What goals do you have in mind for your security? Who are you protecting this against?
Broad spectrum, use iptables to firewall port 22 against any unwanted IPs by specifically allowing the IPs you want, then blocking everything else.
You can also specify whether users can use passwords to log in, or whether they have to have certificates, which might be a good idea if you suspect people will try to break into others' accounts.
But for specifics, we've got to know what you're doing.
OK, taking into account what you said below in the comments, you want to prevent unauthorized access to the machine. The second part, ensuring that your users don't do anything bad, is beyond the scope of this particular question, but is a worthy topic too. Broad, but worth asking.
The primary file that you need to edit is /etc/ssh/sshd_config and after each configuration change, you need to run /etc/init.d/sshd restart (or /etc/init.d/ssh if it's a debian/ubuntu system). When you're first learning how to configure ssh, it's a good idea to be logged in on the local console, since a misconfiguration will cut off your access.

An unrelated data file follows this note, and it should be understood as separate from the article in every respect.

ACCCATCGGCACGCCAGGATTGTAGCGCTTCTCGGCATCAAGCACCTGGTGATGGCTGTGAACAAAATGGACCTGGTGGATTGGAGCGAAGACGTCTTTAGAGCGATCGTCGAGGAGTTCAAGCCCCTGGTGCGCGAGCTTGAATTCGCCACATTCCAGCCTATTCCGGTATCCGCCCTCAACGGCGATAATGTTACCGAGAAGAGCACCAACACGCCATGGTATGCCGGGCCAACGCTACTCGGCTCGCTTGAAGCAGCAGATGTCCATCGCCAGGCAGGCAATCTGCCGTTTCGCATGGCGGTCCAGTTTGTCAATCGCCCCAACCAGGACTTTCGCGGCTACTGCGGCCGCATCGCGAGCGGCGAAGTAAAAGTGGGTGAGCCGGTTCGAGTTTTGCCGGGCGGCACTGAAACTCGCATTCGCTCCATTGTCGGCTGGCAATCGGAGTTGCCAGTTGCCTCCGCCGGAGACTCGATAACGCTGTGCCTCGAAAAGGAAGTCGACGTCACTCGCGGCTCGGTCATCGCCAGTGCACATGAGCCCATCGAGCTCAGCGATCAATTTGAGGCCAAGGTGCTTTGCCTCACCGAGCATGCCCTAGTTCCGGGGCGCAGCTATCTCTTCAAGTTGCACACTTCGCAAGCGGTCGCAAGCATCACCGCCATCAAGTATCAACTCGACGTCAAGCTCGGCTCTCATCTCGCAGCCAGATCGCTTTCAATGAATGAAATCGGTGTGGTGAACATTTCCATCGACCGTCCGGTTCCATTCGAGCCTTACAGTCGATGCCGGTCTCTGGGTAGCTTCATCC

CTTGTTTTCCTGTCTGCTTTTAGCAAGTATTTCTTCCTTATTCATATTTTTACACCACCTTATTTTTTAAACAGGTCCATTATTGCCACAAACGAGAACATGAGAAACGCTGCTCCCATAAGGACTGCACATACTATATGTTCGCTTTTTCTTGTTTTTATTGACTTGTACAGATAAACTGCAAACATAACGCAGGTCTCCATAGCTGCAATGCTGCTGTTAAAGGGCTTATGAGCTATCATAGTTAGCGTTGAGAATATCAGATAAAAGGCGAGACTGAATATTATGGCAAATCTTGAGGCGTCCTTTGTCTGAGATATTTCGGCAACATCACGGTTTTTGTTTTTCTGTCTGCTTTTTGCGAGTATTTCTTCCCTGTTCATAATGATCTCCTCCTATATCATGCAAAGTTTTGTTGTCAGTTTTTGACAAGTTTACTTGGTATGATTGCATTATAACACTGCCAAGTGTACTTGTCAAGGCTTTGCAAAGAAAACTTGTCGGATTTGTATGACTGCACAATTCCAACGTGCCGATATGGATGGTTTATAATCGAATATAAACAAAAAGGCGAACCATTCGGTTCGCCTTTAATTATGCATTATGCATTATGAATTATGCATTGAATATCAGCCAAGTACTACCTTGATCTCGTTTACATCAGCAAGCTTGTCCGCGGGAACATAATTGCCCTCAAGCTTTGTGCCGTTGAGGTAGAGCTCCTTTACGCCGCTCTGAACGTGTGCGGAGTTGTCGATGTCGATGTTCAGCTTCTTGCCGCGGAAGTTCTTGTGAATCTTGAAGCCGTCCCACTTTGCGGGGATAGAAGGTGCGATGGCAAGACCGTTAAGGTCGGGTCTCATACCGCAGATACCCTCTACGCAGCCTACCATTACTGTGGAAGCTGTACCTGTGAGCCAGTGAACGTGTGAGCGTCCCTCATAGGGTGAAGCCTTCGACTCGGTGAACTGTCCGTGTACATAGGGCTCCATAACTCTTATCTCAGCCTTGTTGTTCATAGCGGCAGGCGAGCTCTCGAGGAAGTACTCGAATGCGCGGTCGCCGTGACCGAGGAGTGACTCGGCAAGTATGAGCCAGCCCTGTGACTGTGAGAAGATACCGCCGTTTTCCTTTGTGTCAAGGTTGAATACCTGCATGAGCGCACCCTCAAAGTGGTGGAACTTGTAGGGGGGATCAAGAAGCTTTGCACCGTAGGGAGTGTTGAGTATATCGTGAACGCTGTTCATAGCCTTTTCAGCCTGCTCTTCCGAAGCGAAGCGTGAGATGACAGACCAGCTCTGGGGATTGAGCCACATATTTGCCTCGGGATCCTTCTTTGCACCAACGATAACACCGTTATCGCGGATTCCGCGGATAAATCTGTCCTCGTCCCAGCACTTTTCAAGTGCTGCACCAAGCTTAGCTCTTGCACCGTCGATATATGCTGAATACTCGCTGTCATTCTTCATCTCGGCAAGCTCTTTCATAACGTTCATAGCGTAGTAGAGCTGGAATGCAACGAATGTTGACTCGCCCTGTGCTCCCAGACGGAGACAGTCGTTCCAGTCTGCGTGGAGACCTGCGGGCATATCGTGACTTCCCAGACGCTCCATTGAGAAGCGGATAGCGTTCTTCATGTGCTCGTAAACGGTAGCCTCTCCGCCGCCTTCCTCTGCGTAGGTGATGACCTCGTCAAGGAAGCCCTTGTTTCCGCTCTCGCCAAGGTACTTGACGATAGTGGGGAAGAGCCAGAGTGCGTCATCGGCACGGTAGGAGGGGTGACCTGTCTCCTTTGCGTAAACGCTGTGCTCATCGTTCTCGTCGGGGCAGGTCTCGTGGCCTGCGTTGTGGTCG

Step 1: Make sure that root can't log in via ssh.
If you absolutely must have root logins, you can set it to "without-password", which requires the connecting user to present a certificate and be authenticated like that.
Step 2: Allow (or deny) any specific users that should (or shouldn't) have access
There are various configuration directives to do this, like DenyUsers, AllowUsers, DenyGroups, and AllowGroups. These take lists of users or groups separated by spaces.
One of the neat things is that you can specify user@host, so if you only want Bob to be able to connect form his home machine, you can say
Step 3: Explicitly permit public key authentication
This is the default, but we want to ensure it takes effect, because we're going to disable the ability for users to type passwords in...
Step 4: Disable password authentication
Passwords can be stolen, overheard, or copied from the sticky note under your keyboard. Certificates are harder to do. Make sure that people can't use passwords thusly:
Step 5: Make sure clients use modern protocols
OpenSSH supports 2 protocols, called creatively, "1" and "2". "1" is old, allows things like DES encryption and other insecure things.
You're going to have to get your users putty certificates in order to connect now. The easiest way is to use PuttyGEN, which is available at the Putty site (http://www.chiark.greenend.org.uk/~sgtatham/putty/download.html).
Hope it helps!